VFW honors veterans
Woodland Cemetery is the yearly backdrop for the VFW Post 8850’s Veterans Day Ceremony.
This year however, the honor guard held a small observance in front of the post.
“Nothing got planned for the cemetery today,” said Honor Guard Captain Bruce Dixon.
“But next year we will have it up there again.”
Dixon said it is harder to organize events on Sundays.
“The federal government designated the 11th hour of the 11th day of the 11th month as Veterans Day.
No individual did that.
It’s supposed to be observed every year, all over the country.” Dixon said when Veteran’s Day falls on a Sunday, many posts make plans for ceremonies in the afternoon.
Despite the confusion of the location, several members of the community joined the post to commemorate this special day.
“A lot of people don’t think about the POWs and MIAs who are still lying over there, but we do,” Dixon said.
The guard led the pledge and a prayer, with a gunnery salute for the ceremony.
A turkey dinner followed, which was open to the community.
The graves of the fallen at Woodland Cemetery were not completely ignored on Veteran’s Day.
At 11 a.m., two local women stood amongst the stones.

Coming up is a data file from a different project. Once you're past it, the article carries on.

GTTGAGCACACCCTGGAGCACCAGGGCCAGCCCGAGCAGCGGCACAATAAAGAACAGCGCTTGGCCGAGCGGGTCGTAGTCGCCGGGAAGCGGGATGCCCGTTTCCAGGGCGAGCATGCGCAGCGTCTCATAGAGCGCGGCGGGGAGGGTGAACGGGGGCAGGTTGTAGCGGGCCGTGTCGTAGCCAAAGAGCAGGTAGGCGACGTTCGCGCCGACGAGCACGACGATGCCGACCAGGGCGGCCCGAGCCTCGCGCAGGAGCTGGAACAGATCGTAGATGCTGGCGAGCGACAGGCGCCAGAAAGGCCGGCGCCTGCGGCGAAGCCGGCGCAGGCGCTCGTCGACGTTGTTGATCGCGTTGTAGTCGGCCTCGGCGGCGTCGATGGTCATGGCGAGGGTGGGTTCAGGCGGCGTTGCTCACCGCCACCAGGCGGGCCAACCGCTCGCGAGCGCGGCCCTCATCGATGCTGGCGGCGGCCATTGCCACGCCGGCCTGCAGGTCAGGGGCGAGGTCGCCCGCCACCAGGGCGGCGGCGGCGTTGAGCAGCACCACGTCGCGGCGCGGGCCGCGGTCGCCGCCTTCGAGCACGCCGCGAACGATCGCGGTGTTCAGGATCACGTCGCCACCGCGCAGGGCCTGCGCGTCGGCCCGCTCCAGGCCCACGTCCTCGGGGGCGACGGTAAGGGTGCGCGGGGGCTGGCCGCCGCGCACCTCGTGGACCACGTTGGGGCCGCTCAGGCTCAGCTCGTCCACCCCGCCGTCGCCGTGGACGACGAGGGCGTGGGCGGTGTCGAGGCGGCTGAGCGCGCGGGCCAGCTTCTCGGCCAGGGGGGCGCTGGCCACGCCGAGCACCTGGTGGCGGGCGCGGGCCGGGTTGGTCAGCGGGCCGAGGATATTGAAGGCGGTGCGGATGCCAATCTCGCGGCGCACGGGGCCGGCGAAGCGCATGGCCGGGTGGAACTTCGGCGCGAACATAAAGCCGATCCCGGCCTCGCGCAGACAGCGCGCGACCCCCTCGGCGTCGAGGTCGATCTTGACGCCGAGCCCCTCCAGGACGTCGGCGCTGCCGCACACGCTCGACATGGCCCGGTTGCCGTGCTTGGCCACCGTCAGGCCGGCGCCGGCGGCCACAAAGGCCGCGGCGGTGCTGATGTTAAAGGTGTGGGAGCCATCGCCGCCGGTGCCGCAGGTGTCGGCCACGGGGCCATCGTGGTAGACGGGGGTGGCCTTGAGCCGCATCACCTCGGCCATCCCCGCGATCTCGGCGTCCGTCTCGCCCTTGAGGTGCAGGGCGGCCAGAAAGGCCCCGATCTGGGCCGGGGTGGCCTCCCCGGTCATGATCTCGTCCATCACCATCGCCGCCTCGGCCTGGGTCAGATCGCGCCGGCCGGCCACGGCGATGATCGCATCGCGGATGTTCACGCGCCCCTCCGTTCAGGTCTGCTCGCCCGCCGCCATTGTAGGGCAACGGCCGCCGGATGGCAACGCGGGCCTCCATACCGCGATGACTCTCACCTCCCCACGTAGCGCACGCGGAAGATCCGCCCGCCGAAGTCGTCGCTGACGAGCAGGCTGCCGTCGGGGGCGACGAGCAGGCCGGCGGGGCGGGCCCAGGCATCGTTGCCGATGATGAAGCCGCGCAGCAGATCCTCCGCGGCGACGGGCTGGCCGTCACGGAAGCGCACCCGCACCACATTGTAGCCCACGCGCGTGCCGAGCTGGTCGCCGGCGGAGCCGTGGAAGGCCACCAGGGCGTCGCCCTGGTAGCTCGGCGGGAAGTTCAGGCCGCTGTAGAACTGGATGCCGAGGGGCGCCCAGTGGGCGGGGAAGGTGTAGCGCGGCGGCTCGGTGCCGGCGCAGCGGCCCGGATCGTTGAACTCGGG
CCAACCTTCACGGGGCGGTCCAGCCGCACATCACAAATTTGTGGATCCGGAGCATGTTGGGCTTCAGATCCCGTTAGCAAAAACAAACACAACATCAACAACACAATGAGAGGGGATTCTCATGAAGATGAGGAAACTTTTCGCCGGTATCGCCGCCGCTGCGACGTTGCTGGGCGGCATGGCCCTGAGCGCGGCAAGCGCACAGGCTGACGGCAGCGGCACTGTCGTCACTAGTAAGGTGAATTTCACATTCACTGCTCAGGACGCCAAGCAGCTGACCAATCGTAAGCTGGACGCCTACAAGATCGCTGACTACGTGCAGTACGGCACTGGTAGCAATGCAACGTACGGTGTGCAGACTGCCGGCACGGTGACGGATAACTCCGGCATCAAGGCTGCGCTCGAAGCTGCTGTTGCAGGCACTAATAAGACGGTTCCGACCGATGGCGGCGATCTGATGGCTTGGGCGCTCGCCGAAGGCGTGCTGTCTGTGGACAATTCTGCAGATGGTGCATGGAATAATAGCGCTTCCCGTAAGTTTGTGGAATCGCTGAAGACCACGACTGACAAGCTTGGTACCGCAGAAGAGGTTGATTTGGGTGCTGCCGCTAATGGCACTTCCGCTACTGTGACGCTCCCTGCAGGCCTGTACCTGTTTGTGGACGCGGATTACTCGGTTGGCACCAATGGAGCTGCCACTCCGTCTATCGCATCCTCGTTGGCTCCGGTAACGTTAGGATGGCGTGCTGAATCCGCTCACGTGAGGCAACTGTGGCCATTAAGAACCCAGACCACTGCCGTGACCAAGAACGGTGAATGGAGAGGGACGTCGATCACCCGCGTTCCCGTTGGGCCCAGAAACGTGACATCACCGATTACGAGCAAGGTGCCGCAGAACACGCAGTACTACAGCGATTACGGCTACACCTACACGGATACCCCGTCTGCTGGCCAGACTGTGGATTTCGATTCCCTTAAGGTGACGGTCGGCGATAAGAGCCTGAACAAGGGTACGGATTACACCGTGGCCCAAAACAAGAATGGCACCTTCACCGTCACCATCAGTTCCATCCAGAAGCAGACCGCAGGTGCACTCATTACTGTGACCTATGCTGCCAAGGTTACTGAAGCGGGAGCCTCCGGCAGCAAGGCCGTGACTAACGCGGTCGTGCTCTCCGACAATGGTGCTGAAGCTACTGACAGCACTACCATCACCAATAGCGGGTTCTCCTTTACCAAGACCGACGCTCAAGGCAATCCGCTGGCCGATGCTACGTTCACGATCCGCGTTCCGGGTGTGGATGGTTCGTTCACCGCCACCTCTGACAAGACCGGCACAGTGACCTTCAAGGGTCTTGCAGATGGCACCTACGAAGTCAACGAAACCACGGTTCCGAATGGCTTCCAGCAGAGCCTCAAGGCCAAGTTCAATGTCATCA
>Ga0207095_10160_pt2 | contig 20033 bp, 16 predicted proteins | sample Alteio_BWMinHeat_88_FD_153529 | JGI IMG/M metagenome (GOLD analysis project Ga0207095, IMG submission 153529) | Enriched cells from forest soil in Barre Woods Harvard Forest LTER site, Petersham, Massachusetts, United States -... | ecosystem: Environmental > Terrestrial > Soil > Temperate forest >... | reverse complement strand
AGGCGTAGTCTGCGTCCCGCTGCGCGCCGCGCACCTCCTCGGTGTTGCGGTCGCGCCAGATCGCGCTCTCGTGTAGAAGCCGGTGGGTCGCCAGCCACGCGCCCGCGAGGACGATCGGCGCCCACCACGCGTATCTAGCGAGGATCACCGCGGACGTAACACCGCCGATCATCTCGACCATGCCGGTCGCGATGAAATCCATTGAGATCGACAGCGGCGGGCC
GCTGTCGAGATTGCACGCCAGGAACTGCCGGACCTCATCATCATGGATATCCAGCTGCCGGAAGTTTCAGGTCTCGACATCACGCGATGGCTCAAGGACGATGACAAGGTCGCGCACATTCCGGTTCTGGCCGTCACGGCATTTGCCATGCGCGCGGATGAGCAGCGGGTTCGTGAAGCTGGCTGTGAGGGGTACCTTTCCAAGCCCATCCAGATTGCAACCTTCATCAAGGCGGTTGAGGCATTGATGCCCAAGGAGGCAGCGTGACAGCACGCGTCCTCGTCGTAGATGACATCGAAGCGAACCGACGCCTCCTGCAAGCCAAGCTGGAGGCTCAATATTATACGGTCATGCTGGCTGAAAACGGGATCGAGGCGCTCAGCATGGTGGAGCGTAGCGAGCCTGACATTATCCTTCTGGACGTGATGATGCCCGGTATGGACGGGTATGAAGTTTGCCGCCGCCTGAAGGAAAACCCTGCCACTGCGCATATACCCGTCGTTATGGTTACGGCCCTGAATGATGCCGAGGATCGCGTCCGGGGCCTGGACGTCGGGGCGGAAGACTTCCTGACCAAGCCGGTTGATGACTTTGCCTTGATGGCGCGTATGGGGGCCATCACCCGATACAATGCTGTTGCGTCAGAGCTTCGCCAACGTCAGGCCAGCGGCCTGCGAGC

“There are civil war graves here and on up through all the wars,” said Annette Chaplin of Coal Grove.
“The veterans are very near and dear to me.
When I looked around and saw no one standing here, I think we let them down because they gave their all for us.”
As the older Vets disappear, Chaplin said she believes fewer people are honoring them.
“They’re elderly and we’re losing them and we need for the younger ones to come up and pick up the torch,” she said. “We need someone to really plan these so people can come out and show their respect, because without our veterans we would have nothing.”
Barbara Yancy of Willow Wood was visibly shaken by the cemetery’s empty rows.
“I think our young people in general take everything for granted.
We simply have too much,” she said. “We haven’t had to fight for our freedoms in the last couple of generations.
They haven’t seen the devastation that war can do to a small town.”
Yancy wiped leaves away from markers that stood for men killed in Vietnam and Korea.
“I think they need to turn the tv off and have the kids spend an evening cleaning up this cemetery.
Then they’ll think about those that died.”
Chaplin and Yancy fought to control their emotions in the crisp and quiet morning.
“We have a wonderful world because of the men who are laying here,” Yancy said. “But we don’t hold our vets sacred anymore. We’ve lost that.”
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